Fadi Abu Sada Official Site


My Nakba After 58 years of Al Nakba

Fadi Abu Sada

The hour was approaching 10:00 at night, and as usual I was updating the Palestine News Network site, with what was the latest news. My child snored quietly in his sleep after a long day playing with the children in the house. At the same time I was keeping my eye on one of the political programs on a satellite channels. This is what I remember.

And in a moment, split seconds, huge explosions began and violent shooting hit near the house. Our home is just meters the expanding Israeli Abu Ghoneim (Har Homa) Settlement and Bethlehem on the other side. Often Bethlehem resistance fighters exchange fire with the settlement. But this time was different because the shooting was thicker, the sound fuller with noisier explosions.
The first thing that flashed through my mind was my child asleep in his bedroom which is in the general direct line of fire when there is an exchange between the Israeli soldiers at the settlement and the Bethlehem area resistance. I ran quickly and seized my small son from his bed, waking him from his free childhood dreams, so that I could put him in a safer place in the house. Usually I chose the kitchen as it is the safest room.

I was thinking that as usual the shooting would stop within moments and life could go back to normal, as with regret I say that this is routine and part of our daily life.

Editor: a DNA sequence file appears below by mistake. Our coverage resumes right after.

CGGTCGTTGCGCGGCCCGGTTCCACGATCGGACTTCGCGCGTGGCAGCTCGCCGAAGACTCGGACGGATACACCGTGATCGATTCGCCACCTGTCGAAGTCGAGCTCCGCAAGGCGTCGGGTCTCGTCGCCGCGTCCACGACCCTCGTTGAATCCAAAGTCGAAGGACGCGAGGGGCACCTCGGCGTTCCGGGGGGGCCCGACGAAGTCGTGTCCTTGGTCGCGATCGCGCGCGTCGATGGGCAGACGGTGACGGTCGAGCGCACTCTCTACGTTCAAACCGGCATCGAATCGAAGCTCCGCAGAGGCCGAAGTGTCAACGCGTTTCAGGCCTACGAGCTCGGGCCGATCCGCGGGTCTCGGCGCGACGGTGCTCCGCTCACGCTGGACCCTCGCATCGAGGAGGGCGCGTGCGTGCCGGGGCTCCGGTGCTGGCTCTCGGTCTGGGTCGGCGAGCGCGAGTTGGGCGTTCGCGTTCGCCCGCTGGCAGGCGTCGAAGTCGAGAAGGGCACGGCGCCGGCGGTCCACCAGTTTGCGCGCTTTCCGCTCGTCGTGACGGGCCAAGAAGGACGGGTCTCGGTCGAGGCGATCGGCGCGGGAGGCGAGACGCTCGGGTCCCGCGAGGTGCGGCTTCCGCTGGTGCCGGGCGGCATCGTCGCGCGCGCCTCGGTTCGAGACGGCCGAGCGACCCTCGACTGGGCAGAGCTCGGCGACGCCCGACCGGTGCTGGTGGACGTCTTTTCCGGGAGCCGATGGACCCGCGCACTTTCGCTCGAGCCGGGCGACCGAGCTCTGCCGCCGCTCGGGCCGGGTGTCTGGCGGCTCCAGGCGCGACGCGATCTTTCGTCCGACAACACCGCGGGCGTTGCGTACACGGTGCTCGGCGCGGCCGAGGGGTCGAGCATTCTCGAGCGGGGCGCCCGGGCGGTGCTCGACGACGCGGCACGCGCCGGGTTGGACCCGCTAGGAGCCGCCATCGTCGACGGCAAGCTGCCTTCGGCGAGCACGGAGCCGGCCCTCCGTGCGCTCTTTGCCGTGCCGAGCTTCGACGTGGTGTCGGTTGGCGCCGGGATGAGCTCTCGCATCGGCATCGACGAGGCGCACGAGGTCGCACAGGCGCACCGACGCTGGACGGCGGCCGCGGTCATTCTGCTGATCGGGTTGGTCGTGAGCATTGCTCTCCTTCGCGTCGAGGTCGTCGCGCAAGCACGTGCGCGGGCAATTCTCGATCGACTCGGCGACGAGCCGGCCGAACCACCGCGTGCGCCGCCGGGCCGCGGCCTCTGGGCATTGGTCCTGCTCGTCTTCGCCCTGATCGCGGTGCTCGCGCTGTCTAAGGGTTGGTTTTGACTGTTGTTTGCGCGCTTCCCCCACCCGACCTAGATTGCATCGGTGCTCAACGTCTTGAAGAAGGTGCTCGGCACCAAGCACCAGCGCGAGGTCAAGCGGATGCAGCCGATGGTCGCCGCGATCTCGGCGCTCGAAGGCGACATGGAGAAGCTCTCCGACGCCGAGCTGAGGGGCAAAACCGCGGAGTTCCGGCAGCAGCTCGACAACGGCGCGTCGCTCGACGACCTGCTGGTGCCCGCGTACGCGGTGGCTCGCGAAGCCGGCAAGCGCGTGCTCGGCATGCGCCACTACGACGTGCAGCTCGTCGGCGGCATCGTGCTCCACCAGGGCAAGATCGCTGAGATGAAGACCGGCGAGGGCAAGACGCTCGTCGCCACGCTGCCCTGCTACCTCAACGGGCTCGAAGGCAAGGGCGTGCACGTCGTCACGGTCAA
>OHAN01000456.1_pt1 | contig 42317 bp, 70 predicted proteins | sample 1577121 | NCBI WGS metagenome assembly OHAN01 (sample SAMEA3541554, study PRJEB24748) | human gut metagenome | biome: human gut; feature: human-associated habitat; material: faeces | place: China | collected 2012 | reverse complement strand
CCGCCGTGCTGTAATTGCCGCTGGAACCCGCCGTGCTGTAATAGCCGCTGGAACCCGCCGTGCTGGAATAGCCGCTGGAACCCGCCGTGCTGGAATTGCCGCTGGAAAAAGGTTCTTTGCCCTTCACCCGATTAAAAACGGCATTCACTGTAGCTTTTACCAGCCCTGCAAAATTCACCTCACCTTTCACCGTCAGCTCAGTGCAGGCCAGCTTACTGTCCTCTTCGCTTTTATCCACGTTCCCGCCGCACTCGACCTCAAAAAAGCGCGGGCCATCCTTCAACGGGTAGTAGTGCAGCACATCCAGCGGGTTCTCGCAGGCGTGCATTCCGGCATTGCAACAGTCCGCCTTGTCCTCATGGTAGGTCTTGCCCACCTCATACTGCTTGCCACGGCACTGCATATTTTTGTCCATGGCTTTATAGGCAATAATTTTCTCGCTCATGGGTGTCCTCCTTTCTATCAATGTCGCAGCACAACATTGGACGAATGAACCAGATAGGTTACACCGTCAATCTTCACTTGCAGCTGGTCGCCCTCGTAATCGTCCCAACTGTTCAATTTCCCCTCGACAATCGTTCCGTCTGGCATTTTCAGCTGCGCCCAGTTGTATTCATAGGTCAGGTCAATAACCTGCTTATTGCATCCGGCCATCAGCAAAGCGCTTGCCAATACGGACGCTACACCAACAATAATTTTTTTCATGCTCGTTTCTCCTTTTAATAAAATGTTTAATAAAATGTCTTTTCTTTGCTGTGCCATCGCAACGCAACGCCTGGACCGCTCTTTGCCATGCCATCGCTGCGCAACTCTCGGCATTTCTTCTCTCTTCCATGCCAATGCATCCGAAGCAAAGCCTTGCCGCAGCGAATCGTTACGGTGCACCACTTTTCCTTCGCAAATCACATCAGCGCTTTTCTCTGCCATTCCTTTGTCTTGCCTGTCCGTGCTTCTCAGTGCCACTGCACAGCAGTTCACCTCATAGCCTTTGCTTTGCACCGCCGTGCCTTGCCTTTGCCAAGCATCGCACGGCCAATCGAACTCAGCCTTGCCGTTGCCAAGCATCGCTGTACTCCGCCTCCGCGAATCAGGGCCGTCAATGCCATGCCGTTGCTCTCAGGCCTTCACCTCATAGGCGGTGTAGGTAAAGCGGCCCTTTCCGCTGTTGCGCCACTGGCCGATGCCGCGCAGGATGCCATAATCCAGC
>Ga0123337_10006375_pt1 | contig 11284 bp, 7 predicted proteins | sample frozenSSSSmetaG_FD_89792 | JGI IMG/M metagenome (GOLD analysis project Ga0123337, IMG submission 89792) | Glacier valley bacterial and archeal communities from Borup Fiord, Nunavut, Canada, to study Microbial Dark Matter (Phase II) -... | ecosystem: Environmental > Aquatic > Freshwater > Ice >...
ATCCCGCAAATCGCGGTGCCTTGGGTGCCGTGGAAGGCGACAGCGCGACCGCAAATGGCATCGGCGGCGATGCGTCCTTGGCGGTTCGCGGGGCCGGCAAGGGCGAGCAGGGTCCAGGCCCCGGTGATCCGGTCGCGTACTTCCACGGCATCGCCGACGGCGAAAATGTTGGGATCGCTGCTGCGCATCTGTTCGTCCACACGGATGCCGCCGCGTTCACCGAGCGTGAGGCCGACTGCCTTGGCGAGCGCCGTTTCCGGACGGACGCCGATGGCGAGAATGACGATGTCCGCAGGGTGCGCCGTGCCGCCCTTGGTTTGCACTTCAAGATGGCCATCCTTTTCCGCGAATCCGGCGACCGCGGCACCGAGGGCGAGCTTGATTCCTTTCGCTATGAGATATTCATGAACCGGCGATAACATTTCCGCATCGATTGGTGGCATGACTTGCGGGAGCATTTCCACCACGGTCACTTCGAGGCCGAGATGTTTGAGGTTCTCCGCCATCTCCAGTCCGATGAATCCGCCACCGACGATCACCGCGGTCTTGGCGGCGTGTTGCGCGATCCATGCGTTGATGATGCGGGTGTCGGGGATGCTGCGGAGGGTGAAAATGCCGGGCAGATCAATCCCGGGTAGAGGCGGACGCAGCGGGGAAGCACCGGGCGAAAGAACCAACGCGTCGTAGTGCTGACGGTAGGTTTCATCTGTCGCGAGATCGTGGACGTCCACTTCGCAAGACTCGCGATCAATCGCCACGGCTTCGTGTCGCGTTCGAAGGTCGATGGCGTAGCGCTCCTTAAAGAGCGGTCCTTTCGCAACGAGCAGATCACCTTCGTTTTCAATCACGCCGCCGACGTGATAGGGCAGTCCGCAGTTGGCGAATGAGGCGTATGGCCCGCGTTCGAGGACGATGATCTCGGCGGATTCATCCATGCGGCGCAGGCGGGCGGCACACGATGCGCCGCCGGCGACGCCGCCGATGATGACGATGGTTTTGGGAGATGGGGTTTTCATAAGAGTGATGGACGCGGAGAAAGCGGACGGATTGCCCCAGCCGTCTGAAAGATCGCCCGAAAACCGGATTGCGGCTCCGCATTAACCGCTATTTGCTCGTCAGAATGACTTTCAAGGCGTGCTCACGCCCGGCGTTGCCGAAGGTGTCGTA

But my thoughts suddenly seemed out of place and I was filled with doubts about what I had become accustomed to because the shooting was increasing with a peculiar sharpness, and the sound of explosions rose in volume. Nothing came to my mind about what was happening outside other than the first night of the war on Iraq when American planes began to rumble through the sky, directing their fire on to what they turned into a battle field.

I felt that I did not possess many choices and that I was not moving quickly enough to decide what to do, considering the time-factor extremely important. I was trying to clear my mind in order to know if I wanted to leave the house and my family, taking a huge risk, in order to see which direction the firing was coming from, still having no idea of the truth of what really was taking place outside.

In my decision-making it came to me alone that I must go outside to the main balcony, directly in the line of fire between Abu Ghoneim’s settlers and Bethlehem. This seemed my only option as to go outside blindly with my entire family was impossible without knowing the exact direction of the shooting.
All of this took place in just a few moments, while the shooting and explosions seemed to be coming from all sides. I began sneaking several meters toward the gate leading to the main balcony, the line of fire, but still sticking to the wall that would soon end and leave me exposed to the line of fire. But at least if I knew, I could make a clear decision.

For a few moments I could see the settlement and what can I describe other than that I found the sky lit up as if it were Doomsday. And then it came to me. I knew what was taking place. And as I stood, still feeling the terror that had seized me, I realized the painful truth that my last moments were in vain. In that moment I did not know whether to laugh at the intensity of my stupidity or to weep from the pain I had felt from what I saw.

But the truth is I could not hold back my tears because I realized then that Israel, through a beautiful display of fireworks in all colors, was lighting the sky. They were celebrating their Independence Day, while I am still living in the Nakba, my Disaster, that I toil to forget, and do often forget. But even if I can and do forget the creation of their state, which is our Nakba, our Disaster for 58 years, they will remind me of it, even in this way.